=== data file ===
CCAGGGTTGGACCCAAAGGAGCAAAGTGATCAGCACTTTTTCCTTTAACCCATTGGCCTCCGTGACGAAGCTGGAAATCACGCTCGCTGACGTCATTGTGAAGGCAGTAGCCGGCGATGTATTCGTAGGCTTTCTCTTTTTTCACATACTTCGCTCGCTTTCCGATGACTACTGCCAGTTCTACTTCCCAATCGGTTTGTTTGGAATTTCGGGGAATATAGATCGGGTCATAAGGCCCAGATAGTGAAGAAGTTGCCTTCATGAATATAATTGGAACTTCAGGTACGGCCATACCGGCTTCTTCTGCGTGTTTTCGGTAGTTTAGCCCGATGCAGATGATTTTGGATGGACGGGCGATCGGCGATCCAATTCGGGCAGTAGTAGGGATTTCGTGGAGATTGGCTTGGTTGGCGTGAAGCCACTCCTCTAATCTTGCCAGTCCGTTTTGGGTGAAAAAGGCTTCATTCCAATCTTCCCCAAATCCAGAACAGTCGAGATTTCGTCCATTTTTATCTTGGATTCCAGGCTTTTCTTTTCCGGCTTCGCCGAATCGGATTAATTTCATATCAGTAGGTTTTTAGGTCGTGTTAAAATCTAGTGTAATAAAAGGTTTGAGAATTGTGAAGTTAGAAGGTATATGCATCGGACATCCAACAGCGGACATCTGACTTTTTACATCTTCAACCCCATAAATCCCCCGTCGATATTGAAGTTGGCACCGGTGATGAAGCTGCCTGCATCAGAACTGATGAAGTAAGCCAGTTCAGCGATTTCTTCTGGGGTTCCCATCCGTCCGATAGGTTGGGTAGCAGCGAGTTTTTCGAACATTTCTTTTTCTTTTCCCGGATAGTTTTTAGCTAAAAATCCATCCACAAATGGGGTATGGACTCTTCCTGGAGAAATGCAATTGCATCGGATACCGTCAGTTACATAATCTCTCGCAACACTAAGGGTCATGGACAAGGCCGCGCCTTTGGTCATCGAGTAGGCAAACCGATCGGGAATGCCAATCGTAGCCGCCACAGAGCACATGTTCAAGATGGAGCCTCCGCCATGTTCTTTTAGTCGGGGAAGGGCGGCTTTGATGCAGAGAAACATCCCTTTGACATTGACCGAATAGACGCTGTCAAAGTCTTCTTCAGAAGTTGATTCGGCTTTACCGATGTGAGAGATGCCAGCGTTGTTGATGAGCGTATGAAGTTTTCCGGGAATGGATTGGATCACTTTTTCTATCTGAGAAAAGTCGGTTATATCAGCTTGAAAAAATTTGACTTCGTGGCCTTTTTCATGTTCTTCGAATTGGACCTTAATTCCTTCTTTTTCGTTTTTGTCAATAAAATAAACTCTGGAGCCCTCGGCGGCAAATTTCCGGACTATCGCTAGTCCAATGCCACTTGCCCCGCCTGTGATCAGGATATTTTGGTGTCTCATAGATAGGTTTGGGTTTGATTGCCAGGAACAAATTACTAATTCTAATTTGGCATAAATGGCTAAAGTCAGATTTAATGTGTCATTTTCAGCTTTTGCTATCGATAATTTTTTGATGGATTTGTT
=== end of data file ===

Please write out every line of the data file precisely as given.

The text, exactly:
CCAGGGTTGGACCCAAAGGAGCAAAGTGATCAGCACTTTTTCCTTTAACCCATTGGCCTCCGTGACGAAGCTGGAAATCACGCTCGCTGACGTCATTGTGAAGGCAGTAGCCGGCGATGTATTCGTAGGCTTTCTCTTTTTTCACATACTTCGCTCGCTTTCCGATGACTACTGCCAGTTCTACTTCCCAATCGGTTTGTTTGGAATTTCGGGGAATATAGATCGGGTCATAAGGCCCAGATAGTGAAGAAGTTGCCTTCATGAATATAATTGGAACTTCAGGTACGGCCATACCGGCTTCTTCTGCGTGTTTTCGGTAGTTTAGCCCGATGCAGATGATTTTGGATGGACGGGCGATCGGCGATCCAATTCGGGCAGTAGTAGGGATTTCGTGGAGATTGGCTTGGTTGGCGTGAAGCCACTCCTCTAATCTTGCCAGTCCGTTTTGGGTGAAAAAGGCTTCATTCCAATCTTCCCCAAATCCAGAACAGTCGAGATTTCGTCCATTTTTATCTTGGATTCCAGGCTTTTCTTTTCCGGCTTCGCCGAATCGGATTAATTTCATATCAGTAGGTTTTTAGGTCGTGTTAAAATCTAGTGTAATAAAAGGTTTGAGAATTGTGAAGTTAGAAGGTATATGCATCGGACATCCAACAGCGGACATCTGACTTTTTACATCTTCAACCCCATAAATCCCCCGTCGATATTGAAGTTGGCACCGGTGATGAAGCTGCCTGCATCAGAACTGATGAAGTAAGCCAGTTCAGCGATTTCTTCTGGGGTTCCCATCCGTCCGATAGGTTGGGTAGCAGCGAGTTTTTCGAACATTTCTTTTTCTTTTCCCGGATAGTTTTTAGCTAAAAATCCATCCACAAATGGGGTATGGACTCTTCCTGGAGAAATGCAATTGCATCGGATACCGTCAGTTACATAATCTCTCGCAACACTAAGGGTCATGGACAAGGCCGCGCCTTTGGTCATCGAGTAGGCAAACCGATCGGGAATGCCAATCGTAGCCGCCACAGAGCACATGTTCAAGATGGAGCCTCCGCCATGTTCTTTTAGTCGGGGAAGGGCGGCTTTGATGCAGAGAAACATCCCTTTGACATTGACCGAATAGACGCTGTCAAAGTCTTCTTCAGAAGTTGATTCGGCTTTACCGATGTGAGAGATGCCAGCGTTGTTGATGAGCGTATGAAGTTTTCCGGGAATGGATTGGATCACTTTTTCTATCTGAGAAAAGTCGGTTATATCAGCTTGAAAAAATTTGACTTCGTGGCCTTTTTCATGTTCTTCGAATTGGACCTTAATTCCTTCTTTTTCGTTTTTGTCAATAAAATAAACTCTGGAGCCCTCGGCGGCAAATTTCCGGACTATCGCTAGTCCAATGCCACTTGCCCCGCCTGTGATCAGGATATTTTGGTGTCTCATAGATAGGTTTGGGTTTGATTGCCAGGAACAAATTACTAATTCTAATTTGGCATAAATGGCTAAAGTCAGATTTAATGTGTCATTTTCAGCTTTTGCTATCGATAATTTTTTGATGGATTTGTT